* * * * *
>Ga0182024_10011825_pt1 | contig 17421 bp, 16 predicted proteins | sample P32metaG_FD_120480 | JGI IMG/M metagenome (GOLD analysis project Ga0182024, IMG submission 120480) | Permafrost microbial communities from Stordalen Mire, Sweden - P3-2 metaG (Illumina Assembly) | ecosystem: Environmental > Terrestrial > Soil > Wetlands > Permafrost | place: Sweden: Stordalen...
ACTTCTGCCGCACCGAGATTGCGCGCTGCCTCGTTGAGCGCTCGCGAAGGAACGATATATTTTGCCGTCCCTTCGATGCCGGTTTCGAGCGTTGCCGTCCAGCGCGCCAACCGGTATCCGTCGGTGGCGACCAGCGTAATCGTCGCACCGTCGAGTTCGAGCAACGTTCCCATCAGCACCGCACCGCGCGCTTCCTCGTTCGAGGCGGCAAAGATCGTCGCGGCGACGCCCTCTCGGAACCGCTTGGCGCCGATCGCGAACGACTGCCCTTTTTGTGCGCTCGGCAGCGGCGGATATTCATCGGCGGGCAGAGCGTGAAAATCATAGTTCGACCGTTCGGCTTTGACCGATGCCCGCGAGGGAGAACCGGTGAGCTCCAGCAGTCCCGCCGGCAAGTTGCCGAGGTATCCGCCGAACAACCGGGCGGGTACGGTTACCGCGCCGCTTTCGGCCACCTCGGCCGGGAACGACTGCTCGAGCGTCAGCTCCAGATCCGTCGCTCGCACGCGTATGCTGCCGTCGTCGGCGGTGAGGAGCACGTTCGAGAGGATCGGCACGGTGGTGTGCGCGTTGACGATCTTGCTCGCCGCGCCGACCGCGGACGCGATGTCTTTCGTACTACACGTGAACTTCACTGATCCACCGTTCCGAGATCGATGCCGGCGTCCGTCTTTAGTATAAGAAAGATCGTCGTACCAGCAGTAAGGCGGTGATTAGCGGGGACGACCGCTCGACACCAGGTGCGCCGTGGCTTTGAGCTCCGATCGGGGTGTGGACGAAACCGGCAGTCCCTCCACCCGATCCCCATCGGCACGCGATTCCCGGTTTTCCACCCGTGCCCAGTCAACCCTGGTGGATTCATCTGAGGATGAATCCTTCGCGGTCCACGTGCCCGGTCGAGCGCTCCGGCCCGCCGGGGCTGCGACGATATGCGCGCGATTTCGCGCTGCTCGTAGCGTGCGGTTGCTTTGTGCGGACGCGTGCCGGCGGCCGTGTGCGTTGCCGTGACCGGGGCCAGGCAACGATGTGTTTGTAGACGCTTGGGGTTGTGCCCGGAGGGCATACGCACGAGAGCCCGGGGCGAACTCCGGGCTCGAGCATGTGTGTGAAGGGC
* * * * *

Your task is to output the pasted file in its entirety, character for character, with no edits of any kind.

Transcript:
>Ga0182024_10011825_pt1 | contig 17421 bp, 16 predicted proteins | sample P32metaG_FD_120480 | JGI IMG/M metagenome (GOLD analysis project Ga0182024, IMG submission 120480) | Permafrost microbial communities from Stordalen Mire, Sweden - P3-2 metaG (Illumina Assembly) | ecosystem: Environmental > Terrestrial > Soil > Wetlands > Permafrost | place: Sweden: Stordalen...
ACTTCTGCCGCACCGAGATTGCGCGCTGCCTCGTTGAGCGCTCGCGAAGGAACGATATATTTTGCCGTCCCTTCGATGCCGGTTTCGAGCGTTGCCGTCCAGCGCGCCAACCGGTATCCGTCGGTGGCGACCAGCGTAATCGTCGCACCGTCGAGTTCGAGCAACGTTCCCATCAGCACCGCACCGCGCGCTTCCTCGTTCGAGGCGGCAAAGATCGTCGCGGCGACGCCCTCTCGGAACCGCTTGGCGCCGATCGCGAACGACTGCCCTTTTTGTGCGCTCGGCAGCGGCGGATATTCATCGGCGGGCAGAGCGTGAAAATCATAGTTCGACCGTTCGGCTTTGACCGATGCCCGCGAGGGAGAACCGGTGAGCTCCAGCAGTCCCGCCGGCAAGTTGCCGAGGTATCCGCCGAACAACCGGGCGGGTACGGTTACCGCGCCGCTTTCGGCCACCTCGGCCGGGAACGACTGCTCGAGCGTCAGCTCCAGATCCGTCGCTCGCACGCGTATGCTGCCGTCGTCGGCGGTGAGGAGCACGTTCGAGAGGATCGGCACGGTGGTGTGCGCGTTGACGATCTTGCTCGCCGCGCCGACCGCGGACGCGATGTCTTTCGTACTACACGTGAACTTCACTGATCCACCGTTCCGAGATCGATGCCGGCGTCCGTCTTTAGTATAAGAAAGATCGTCGTACCAGCAGTAAGGCGGTGATTAGCGGGGACGACCGCTCGACACCAGGTGCGCCGTGGCTTTGAGCTCCGATCGGGGTGTGGACGAAACCGGCAGTCCCTCCACCCGATCCCCATCGGCACGCGATTCCCGGTTTTCCACCCGTGCCCAGTCAACCCTGGTGGATTCATCTGAGGATGAATCCTTCGCGGTCCACGTGCCCGGTCGAGCGCTCCGGCCCGCCGGGGCTGCGACGATATGCGCGCGATTTCGCGCTGCTCGTAGCGTGCGGTTGCTTTGTGCGGACGCGTGCCGGCGGCCGTGTGCGTTGCCGTGACCGGGGCCAGGCAACGATGTGTTTGTAGACGCTTGGGGTTGTGCCCGGAGGGCATACGCACGAGAGCCCGGGGCGAACTCCGGGCTCGAGCATGTGTGTGAAGGGC